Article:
|Title / Titel||Prevalence and relevance of HCV drug resistance in the SHCS|
|Abstract (PDF, 14 KB)|
|Summary / Zusammenfassung||2. Summary
Coinfection with the Hepatitis C Virus (HCV) is common in HIV-1 infected patients, with approximately 30% SHCS participants with a positive HCV serology (1, 2). The current standard of care therapy with pegylated interferon and ribavirin operates through unspecific antiviral effects and eradicates infection in only around 40% of cases. By the end of this year, two potent HCV-specific antiviral drugs that inhibit HCV protease (telaprevir and boceprevir (3-6)) will be approved in Switzerland. In the near future, more directly acting antiviral drugs (DAAs) will be licensed for the treatment of HCV infection. DAAs can substantially increase viral eradication rates, but are also associated with important limitations and uncertainties. An important drawback of DAAs is the rapid emergence of resistance associated variants (RAVs) in patients with virological failure (7). RAVs impair the efficacy of HCV DAAs and might compromise future therapies due to cross-resistance with next generation DAAs. There is only limited information on the prevalence and relevance of HCV resistance in HIV/HCV-coinfected patients. We therefore propose to first investigate the baseline prevalence of DAAs in 500 exemplary HIV/HCV-coinfected patients, and then to analyse the relevance and evolution of RAVs in the first 50 SHCS participants starting an HCV therapy with a DAA.
2.2 Study Aims
1) To assess the baseline prevalence of HCV RAVs in the HCV protease and polymerase (NS3 and NS5B) in 500 exemplary DAA-naive SHCS participants using ultra-deep sequencing.
2) To assess the impact of immunodeficiency and of further clinical characteristics on the prevalence of HCV-RAVs.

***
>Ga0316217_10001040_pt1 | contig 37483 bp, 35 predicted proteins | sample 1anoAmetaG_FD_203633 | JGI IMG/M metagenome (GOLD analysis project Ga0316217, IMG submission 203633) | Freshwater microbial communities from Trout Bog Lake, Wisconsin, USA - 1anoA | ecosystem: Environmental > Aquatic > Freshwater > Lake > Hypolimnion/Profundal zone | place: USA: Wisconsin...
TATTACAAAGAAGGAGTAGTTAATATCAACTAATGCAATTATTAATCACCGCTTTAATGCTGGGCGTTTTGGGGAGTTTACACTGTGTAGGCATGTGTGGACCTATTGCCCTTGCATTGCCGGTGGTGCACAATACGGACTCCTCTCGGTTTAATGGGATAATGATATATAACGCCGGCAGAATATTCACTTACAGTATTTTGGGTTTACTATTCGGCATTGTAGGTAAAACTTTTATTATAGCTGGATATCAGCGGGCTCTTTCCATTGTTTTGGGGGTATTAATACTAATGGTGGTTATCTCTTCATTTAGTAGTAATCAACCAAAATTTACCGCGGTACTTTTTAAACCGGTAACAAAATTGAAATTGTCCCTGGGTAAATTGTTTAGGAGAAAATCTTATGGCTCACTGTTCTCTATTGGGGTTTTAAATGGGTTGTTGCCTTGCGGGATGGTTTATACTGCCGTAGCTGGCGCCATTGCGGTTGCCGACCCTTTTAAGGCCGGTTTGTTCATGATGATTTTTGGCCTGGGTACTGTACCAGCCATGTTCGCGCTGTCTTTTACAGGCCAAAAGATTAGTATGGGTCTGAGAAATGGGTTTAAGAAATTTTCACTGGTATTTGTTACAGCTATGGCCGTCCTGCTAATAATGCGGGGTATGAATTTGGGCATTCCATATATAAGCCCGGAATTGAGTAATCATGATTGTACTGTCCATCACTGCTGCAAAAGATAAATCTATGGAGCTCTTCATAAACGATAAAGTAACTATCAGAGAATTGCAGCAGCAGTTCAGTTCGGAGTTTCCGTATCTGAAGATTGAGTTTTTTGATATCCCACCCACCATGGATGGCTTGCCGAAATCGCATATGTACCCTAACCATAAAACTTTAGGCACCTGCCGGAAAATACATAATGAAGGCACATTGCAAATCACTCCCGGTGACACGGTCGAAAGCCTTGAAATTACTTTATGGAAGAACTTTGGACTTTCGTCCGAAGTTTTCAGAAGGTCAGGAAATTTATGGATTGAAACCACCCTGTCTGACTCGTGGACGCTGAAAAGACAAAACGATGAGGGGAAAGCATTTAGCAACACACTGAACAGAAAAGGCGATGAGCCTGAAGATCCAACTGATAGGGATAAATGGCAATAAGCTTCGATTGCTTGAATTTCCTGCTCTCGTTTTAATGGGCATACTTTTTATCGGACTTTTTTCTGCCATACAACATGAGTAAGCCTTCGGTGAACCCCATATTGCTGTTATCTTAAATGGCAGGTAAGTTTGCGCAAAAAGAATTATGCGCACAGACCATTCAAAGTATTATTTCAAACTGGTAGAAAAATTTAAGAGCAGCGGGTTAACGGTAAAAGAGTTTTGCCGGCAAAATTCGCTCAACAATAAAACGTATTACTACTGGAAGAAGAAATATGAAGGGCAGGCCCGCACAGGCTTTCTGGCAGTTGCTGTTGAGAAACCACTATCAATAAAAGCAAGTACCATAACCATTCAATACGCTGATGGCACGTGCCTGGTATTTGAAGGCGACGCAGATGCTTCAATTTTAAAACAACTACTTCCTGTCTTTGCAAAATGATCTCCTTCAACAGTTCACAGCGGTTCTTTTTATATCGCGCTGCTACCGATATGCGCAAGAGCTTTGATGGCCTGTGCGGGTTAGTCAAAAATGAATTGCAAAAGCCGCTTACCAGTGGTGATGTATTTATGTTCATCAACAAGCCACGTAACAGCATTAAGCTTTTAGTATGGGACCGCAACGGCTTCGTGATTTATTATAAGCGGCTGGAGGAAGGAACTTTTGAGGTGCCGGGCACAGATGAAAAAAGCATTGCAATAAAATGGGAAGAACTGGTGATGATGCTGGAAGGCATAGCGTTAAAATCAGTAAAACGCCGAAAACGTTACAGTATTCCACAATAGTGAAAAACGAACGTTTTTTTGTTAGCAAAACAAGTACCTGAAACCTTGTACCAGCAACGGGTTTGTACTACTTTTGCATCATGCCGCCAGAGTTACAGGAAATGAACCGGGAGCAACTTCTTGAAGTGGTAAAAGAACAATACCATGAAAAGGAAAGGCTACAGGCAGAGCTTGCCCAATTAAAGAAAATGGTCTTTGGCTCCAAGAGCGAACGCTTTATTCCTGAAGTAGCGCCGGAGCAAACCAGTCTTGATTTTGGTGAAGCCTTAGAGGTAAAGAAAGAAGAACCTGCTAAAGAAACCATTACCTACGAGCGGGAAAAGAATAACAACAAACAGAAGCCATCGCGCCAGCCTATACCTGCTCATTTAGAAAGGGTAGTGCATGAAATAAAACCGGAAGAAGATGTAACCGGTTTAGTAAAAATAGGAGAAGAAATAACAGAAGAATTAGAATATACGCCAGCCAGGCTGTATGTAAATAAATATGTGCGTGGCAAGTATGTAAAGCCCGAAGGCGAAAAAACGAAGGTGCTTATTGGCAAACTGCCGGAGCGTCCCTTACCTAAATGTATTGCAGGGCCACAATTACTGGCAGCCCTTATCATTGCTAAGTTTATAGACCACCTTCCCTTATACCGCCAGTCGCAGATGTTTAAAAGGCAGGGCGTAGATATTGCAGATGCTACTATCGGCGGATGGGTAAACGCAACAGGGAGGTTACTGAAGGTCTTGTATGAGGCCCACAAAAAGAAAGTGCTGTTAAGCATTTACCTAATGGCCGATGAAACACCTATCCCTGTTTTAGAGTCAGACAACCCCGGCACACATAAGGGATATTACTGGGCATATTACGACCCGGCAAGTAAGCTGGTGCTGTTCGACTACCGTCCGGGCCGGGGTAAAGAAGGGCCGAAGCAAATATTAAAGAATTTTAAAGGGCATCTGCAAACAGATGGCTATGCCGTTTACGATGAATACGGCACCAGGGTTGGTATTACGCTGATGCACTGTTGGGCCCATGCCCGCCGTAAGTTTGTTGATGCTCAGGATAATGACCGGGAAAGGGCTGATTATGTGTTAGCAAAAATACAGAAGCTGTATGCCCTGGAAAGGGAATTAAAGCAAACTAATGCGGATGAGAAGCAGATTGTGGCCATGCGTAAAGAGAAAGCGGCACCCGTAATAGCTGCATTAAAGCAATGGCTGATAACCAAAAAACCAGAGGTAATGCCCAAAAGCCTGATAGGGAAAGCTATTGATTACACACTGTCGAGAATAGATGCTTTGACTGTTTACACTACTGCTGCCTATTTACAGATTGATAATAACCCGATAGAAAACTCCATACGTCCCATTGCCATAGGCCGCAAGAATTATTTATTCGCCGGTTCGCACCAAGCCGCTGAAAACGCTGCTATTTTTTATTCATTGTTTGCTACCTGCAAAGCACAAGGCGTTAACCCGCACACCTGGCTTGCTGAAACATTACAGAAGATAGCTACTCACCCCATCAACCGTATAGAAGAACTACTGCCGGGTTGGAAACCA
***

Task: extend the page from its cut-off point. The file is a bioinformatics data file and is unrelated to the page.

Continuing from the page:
3) To study longitudinally the frequency and relevance of RAVs during HCV therapy with DAAs. We aim to assess whether baseline and on-treatment RAVs influence virological response, and whether host and viral characteristics influence the evolution of RAVs during DAA therapy.
4) To study the dynamics of replacement of RAVs with wild-type variants after cessation of DAAs.
2.3 Study Design
Aim 1) HCV genotypes from 500 HIV/HCV-coinfected SHCS participants will be analyzed by 454 pyrosequencing, a new next generation sequencing (NGS) technology including all major HCV genotypes (1, 3, and 4).
Aim 2) The impact of CD4+ T cell counts and further clinical and demographic characteristics on RAVs will be assessed using 2-tests and multivariate linear regression.
Aim 3) HCV-RNA decay during therapy and the frequency of RAVs will be assessed longitudinally in 50 patients starting HCV therapy with a DAA. Analyses will be performed at days 0, 7, 14, 28 and then monthly as long as HCV-RNA remains detectable.
Aim 4) The replacement of RAVs by wild-type viruses will be assessed 6 and 12 months after stopping DAA-therapy in 20 individuals.
|Keywords / Suchbegriffe||HCV, HIV, HIV-HIV coinfection|
|Project leadership and contacts /
Projektleitung und Kontakte
|Funding source(s) /
|SNF (Personen- und Projektförderung), Others
Swiss HIV Cohort Study
|In collaboration with /
In Zusammenarbeit mit
|Duration of Project / Projektdauer||Oct 2011 to Oct 2016|